Feature

Fostering: Open your heart and your home

Fiona Heavey

Reporter:

Fiona Heavey

Fostering: Open your hear and your home

Visit www.tusla.ie for more information on fostering

Have you ever thought about fostering, opening your home, your family and your heart to children in need?


More foster carers are needed in Leitrim and you could make a difference, help a child and change a life.
The Leitrim Observer met with two local couples last week who have been fostering children in the region for years.
Both couples said that giving your time and care to a child in need of stability is “the most rewarding thing you can do.”


Anne McGloin, Team Leader, Foster Care Resource Service, Alternative Care Department said “We need to recruit more, we want a strong pool to allow for easier family matching.” Anne explains when a foster placement is needed the agency tries to match the children in the most suitable family, all efforts are made to keep children within a good distance of schools, relatives and their known environment.
She explained that children from birth to 18 years may need foster care for a variety of time from a few days to a number of years, it can be due to neglect, abuse at home, mental health problems, addictions etc.

Anne said it is always hoped that the placement will be for a “limited time” everyone works to get the children back to their original families but sometimes that is not safe or possible.
Both couples who met with us started to foster after seeing notices in the Leitrim Observer.
For many it is something they want to do but need a nudge to get the ball rolling.
Kate and Noel have been fostering for 12 years, they had three children and the idea became a reality when their youngest was 17.


They started with a private agency and then moved to Tusla. They cared for a number of children short term before getting a long term placement. Two little boys stayed with the couple for a few months, they went back to their original parents for awhile only to return again to Kate and Noel - six years on the boys are very much part of the family and have been issued long term foster plans,
“It is so rewarding, there are ups and downs, like with your own kids, but you grow to love them and they grow to love you.”
The couple have also had children on asylum who don’t speak any English but Kate laughed “we learned to understand each other!”


The biggest question about foster care is how do you cope when the kids have to leave you?
Both families gave the most heart warming answers, and agreed “you never lose them.”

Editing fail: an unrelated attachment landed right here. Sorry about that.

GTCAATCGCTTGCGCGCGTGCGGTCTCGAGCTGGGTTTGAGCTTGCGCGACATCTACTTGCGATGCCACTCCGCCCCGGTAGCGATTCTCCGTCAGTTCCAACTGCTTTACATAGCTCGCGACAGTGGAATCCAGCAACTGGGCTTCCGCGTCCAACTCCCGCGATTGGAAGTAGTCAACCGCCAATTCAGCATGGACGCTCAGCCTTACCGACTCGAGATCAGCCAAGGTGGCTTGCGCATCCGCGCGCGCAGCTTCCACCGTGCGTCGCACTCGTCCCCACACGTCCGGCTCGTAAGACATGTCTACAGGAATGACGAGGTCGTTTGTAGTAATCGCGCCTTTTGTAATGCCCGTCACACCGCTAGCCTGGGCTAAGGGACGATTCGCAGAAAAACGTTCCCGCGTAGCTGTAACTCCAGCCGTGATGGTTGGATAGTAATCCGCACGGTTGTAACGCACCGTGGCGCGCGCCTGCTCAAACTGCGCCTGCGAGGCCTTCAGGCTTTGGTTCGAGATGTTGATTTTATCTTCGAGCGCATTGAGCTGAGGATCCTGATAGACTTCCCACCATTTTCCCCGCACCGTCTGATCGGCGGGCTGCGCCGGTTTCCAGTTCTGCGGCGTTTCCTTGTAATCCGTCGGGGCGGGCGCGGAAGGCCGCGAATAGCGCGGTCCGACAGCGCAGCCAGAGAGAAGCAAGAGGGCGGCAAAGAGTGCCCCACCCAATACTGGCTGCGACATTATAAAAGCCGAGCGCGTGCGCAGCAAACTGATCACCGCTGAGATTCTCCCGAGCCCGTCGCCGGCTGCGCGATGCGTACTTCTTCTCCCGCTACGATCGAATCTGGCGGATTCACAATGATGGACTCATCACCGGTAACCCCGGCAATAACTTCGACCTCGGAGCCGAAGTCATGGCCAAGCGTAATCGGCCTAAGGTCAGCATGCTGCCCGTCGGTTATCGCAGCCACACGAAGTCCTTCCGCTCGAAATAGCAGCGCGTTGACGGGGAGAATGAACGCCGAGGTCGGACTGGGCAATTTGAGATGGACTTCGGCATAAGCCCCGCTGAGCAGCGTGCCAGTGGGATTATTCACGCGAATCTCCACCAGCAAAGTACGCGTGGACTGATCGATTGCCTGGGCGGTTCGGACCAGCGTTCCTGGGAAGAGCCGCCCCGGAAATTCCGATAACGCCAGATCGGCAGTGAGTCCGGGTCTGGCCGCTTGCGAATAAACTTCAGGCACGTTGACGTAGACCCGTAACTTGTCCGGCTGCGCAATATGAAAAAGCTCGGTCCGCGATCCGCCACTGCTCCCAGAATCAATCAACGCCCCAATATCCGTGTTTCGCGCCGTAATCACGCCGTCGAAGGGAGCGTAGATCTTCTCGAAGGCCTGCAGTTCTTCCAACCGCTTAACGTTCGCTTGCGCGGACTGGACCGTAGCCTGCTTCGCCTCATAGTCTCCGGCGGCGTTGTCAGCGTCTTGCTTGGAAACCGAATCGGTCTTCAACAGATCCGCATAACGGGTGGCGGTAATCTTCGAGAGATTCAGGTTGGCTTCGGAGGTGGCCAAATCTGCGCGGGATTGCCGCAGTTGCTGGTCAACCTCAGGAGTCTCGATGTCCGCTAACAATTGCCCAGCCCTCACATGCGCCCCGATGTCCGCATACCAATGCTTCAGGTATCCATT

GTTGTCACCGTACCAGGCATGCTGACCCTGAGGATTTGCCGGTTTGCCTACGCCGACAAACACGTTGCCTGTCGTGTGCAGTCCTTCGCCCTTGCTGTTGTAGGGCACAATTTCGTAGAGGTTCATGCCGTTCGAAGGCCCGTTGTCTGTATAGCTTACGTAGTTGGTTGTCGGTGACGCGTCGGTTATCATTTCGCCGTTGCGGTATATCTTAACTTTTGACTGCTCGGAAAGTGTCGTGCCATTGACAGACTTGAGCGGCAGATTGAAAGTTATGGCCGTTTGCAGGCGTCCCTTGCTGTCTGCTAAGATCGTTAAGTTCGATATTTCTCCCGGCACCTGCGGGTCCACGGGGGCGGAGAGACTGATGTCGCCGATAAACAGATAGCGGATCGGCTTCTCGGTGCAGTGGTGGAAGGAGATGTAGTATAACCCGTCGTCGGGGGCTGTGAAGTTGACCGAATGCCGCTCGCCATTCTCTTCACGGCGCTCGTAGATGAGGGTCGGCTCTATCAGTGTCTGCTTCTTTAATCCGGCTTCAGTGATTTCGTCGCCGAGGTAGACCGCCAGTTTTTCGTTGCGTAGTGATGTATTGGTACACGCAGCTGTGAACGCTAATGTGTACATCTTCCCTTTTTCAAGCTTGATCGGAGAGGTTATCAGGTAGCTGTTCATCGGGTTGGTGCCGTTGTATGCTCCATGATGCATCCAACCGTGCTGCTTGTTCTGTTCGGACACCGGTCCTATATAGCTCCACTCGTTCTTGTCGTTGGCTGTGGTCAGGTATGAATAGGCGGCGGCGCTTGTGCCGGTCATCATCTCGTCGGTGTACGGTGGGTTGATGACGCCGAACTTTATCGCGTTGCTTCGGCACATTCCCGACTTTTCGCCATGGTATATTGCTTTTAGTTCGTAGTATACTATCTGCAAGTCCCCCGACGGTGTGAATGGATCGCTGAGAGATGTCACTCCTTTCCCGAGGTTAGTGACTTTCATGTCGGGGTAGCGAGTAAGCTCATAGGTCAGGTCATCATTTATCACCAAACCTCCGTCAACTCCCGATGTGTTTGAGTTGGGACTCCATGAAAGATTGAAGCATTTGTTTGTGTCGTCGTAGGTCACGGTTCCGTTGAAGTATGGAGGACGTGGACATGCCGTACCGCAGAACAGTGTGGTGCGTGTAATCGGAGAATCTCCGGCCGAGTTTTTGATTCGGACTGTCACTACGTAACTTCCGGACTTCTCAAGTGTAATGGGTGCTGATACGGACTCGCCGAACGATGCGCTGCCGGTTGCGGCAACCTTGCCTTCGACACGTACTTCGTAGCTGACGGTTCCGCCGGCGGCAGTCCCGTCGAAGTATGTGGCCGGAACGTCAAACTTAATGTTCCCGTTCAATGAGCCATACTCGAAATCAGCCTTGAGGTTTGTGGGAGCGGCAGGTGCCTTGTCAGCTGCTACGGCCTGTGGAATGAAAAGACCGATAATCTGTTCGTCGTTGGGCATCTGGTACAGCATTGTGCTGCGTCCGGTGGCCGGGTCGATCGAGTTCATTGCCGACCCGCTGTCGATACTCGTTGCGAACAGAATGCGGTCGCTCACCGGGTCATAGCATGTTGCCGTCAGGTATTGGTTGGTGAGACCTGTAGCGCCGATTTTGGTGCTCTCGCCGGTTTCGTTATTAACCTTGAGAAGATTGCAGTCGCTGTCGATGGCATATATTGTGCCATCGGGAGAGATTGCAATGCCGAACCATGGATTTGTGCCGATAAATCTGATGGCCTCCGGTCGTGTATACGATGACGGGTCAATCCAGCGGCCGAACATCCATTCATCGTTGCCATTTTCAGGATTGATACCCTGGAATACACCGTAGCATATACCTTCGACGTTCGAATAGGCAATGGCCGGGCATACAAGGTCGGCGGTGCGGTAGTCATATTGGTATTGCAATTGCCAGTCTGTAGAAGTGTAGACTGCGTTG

The foster families say once you have made a bond with the child you never lose them, they will return, keep in contact and remember the impact you made on their lives at a vulnerable time.
Noreen and Christy told the paper that for Christmas last year it was their foster children not their own biological kids who joined them for dinner.


The couple have been fostering for 30 years; they started when their youngest was 7 years old and said it benefited their whole family. It allowed their own children to experience life outside their own nest, to be compassionate and to appreciate what they had.
For the foster children it gave them stability and a more rounded experience, it allowed them to integrate easier.


Noreen said she has contact with every child she cared for long term, she was delighted to say they had a wedding invite from one girl they cared for 23 years ago.
Noreen was proud to say that all but two of the children in their long term care went on to third level education.


Noreen also told the paper “Amazingly some of the most troubled children get the most benefit from foster care.”
Noel said stability and routine are the things most children fight, but is essentially what they need.
“Some have been the parent and need to learn to be children again” explained Noreen.
Both couples praised the training and support provided to help you approach different subjects with children
Both couples are members of the Irish Foster Care Association, and take part in national and international training events.

The next step - how to get involved

If this feature has sparked an interest within you to foster, then pick up the phone now and register your interest.
Call Child and Family Agency, Sligo/Leitrim/West Cavan, Markievicz House, Sligo on 071 9149681.


The next step is a screening by a social worker at your home, your circumstances are assessed and you will be invited to a training course which is eight half days held in September/ October each year.


If you are still interested you can make a formal application after training and some more checks are made before you are accepted.
Before you receive a child into your home an approved plan is discussed with you. During the child’s stay s/he will have a social worker and you too will have a social worker for your family. These social workers are there to provide support to you.


Additional training will be available. For more information visit: www.tusla.ie or www.ifca.ie